B-scan ultrasonography showed diffuse vitreous opacity bilaterally. The patient underwent diagnostic and therapeutic vitreous tap and intravitreal injection of 2.25 mg/0.1 ml ceftazidime and 1 mg/0.1 ml vancomycin. Two days later despite intravitreal antibiotics therapy, the signs and symptoms progressed and pars plana vitrectomy and intravitreal antibiotic injection was performed in both eyes. During vitrectomy, the retina appeared necrotic, especially in the macular region. Five days after vitrectomy, the signs and symptoms of endophthalmitis resolved. However, there was no improvement in visual acuity due to the retinal necrosis. Vitreous culture inoculated onto blood agar was positive for S. epidermidis.


   Discussion Top


Postoperative endophthalmitis is a rare devastating complication observed after IVB injection. Similar to our cases, most reports of endophthalmitis document decreased vision, ocular pain and redness, soon after IVB injection. [3],[4],[5],[6] Recently, some standardization has been advocated to minimize the risk of postoperative endophthalmitis after IVB injection. These measures include preoperative cleansing of eyelids and conjunctiva with a 5% povidone-iodine solution, isolation of lids and lashes from the surgical field and treatment of high-risk patients with topical antibiotics.

Sterile and infectious endophthalmitis after intravitreal injection presents with similar sign and symptoms such as a rapid decrease in visual acuity. Hence, prompt diagnosis of infectious or noninfectious endophthalmitis is imperative. Signs of infectious endophthalmitis include, inflammation, pain, fibrin, sudden and significant loss of vision within days of IVB. S. epidermidis was isolated in both cases in the current paper. S. epidermidis is the most common pathogen isolated from the vitreous samples. [7],[8] The cause of infectious endophthalmitis after IVB remains contentious. Some studies have implicated the needle used during IVB as it contacts the ocular surface and inoculates the vitreous. [8] Others suggest pharmacological compounding during preparation of bevacizumab for ophthalmic use as the cause of infection. [9]

Prophylactic measures are particularly important for bilateral procedures. In the current cases, both patients were diabetic and received bilateral IVB. We recommend performing IVB injection in diabetics or immunocompromised patients in separate sessions for each eye. Moreover, it is imperative to adhere to all prophylactic measures for each eye in all patients undergoing bilateral injection. We believe separate, surgical grade instruments (including speculum, drug vial and calipers) should be used for each eye in a bilateral procedure.

 
   References Top

1.CATT Research Group; Martin DF, Maguire MG, Ying GS, Grunwald JE, Fine SL, Jaffe GJ. Ranibizumab and bevacizumab for neovascular age-related macular degeneration. N Engl J Med 2011;364:1897-908.   Back to cited text no. 1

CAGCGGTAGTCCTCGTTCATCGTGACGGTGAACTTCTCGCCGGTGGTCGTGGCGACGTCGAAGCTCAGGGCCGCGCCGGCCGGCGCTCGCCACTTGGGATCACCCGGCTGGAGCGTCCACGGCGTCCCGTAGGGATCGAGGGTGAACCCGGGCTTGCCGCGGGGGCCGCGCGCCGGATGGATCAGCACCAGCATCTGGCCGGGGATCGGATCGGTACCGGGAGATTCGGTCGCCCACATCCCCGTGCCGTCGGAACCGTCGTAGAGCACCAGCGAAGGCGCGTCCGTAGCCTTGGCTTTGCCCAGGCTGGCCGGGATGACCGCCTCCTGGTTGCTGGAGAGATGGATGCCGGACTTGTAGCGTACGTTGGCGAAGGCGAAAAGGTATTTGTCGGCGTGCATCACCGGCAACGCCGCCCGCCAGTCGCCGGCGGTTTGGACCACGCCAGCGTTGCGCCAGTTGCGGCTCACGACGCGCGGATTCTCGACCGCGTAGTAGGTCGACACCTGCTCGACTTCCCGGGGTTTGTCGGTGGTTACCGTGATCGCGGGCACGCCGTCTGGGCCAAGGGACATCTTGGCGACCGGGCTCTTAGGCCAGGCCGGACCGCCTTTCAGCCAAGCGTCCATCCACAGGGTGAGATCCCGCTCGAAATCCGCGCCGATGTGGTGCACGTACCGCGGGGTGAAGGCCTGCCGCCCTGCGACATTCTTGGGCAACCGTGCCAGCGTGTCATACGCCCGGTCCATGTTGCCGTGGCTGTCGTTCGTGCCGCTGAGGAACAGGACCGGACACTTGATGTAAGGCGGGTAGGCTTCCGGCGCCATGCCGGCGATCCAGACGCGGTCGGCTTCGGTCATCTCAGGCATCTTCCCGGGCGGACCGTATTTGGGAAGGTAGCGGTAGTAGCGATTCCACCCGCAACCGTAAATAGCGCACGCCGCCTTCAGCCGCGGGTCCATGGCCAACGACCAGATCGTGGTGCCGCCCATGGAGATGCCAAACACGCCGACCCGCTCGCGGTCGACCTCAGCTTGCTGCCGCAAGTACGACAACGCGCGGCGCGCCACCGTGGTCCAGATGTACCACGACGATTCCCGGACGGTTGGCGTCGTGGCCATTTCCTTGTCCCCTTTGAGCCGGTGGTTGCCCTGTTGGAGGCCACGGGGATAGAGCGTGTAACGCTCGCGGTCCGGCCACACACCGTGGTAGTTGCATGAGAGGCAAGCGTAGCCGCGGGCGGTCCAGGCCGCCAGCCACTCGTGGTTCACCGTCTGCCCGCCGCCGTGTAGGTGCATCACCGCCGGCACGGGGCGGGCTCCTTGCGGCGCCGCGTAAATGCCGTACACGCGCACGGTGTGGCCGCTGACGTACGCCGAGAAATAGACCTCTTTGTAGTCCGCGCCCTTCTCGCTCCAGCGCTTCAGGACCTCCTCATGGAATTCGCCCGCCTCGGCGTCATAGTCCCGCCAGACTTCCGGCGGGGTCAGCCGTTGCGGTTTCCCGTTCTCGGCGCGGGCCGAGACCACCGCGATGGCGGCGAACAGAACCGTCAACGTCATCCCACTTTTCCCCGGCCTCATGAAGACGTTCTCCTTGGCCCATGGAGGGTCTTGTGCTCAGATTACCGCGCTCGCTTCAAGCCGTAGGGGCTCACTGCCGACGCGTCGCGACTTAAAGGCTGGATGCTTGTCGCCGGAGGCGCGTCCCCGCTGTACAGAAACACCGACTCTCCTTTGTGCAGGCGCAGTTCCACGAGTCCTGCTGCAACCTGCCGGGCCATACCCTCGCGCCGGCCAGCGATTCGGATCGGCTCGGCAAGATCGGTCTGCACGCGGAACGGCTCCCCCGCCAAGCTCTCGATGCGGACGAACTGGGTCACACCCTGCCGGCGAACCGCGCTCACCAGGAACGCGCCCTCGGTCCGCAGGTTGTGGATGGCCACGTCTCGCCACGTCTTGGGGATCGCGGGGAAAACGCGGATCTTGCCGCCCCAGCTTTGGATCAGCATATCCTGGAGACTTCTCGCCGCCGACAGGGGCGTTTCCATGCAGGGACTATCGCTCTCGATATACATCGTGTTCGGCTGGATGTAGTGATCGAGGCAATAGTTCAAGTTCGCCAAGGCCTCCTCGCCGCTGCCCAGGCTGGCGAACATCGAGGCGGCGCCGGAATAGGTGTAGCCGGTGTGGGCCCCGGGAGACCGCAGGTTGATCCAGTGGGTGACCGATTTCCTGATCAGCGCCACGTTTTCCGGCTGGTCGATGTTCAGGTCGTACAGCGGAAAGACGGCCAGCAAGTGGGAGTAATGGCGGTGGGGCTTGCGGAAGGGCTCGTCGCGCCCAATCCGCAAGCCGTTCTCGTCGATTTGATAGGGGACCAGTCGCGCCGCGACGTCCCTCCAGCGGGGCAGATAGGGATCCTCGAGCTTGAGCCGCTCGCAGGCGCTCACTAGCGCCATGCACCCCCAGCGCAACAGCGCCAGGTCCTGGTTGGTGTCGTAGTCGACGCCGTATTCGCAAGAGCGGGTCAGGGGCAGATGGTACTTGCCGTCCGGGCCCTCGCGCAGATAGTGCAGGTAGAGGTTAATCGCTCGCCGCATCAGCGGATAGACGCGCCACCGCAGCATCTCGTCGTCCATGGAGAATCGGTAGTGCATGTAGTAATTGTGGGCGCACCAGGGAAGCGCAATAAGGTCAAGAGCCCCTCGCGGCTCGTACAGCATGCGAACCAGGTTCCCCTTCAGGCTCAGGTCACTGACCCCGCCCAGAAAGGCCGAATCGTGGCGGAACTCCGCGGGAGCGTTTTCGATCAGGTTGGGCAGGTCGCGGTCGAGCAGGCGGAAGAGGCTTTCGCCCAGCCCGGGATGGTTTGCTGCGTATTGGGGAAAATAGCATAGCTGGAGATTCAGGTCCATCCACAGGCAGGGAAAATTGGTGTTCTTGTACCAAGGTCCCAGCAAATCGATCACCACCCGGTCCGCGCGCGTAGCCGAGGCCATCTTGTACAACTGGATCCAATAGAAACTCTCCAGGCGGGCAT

2.Gunther JB, Altaweel MM. Bevacizumab (Avastin) for the treatment of ocular disease. Surv Ophthalmol 2009;54:372-400.  Back to cited text no. 2
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3.Jonas JB, Spandau UH, Rensch F, Von Baltz S, Schlichtenbrede F. Infections and noninfections endophthalmitis after intravitreal bevacizumab. J Ocul Pharmacol Ther 2007;23:240-2.  Back to cited text no. 3
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4.Mason JO 3 rd , White MF, Feist RM, Thomley ML, Albert MA, Persaud TO, et al. Incidence of acute onset endophthalmitis following interavitreal bevacizumab (avastin) injection. Retina 2008;28:564-7.  Back to cited text no. 4
    
5.Fintak DR, Shah GK, Blinder KJ, Regillo CD, Pollack J, Heier JS, et al. Incidence of endophthalmitis related to intravitreal injection of bevacizumab and ranibizumab. Retina 2008;28:1395-9.  Back to cited text no. 5
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6.Arturay O, Yzbasioglu E, Rasier R, Sengul A. Incidence and management of acute endophthalmitis after intravitreal bevacizumab (Avastin) injection. Eye (Lond) 2009;23:2187-93.  Back to cited text no. 6
    
7.Cavalcante LL, Cavalcante ML, Murray TG, Vigoda MM, Piña Y, Decatur CL, et al. Intravitreal injection analysis at the Bascom Palmer Eye Institute: Evaluation of clinical indications for the treatment and incidence rates of endophthalmitis. Clin Ophthalmol 2010;4:519-24.  Back to cited text no. 7
    
8.Stewart JM, Srivastava SK, Fung AE, Mahmoud TH, Telander DG, Hariprasad SM, et al. Bacterial contamination of needles used for intravitreal injections: A prospective, multicenter study. Ocul Immunol Inflamm 2011;19:32-8.   Back to cited text no. 8
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9.Gonzalez S, Rosenfeld PJ, Stewart MW, Brown J, Murphy SP. Avastin doesn't blind people, people blind people. Am J Ophthalmol 2012;153:196-203.  Back to cited text no. 9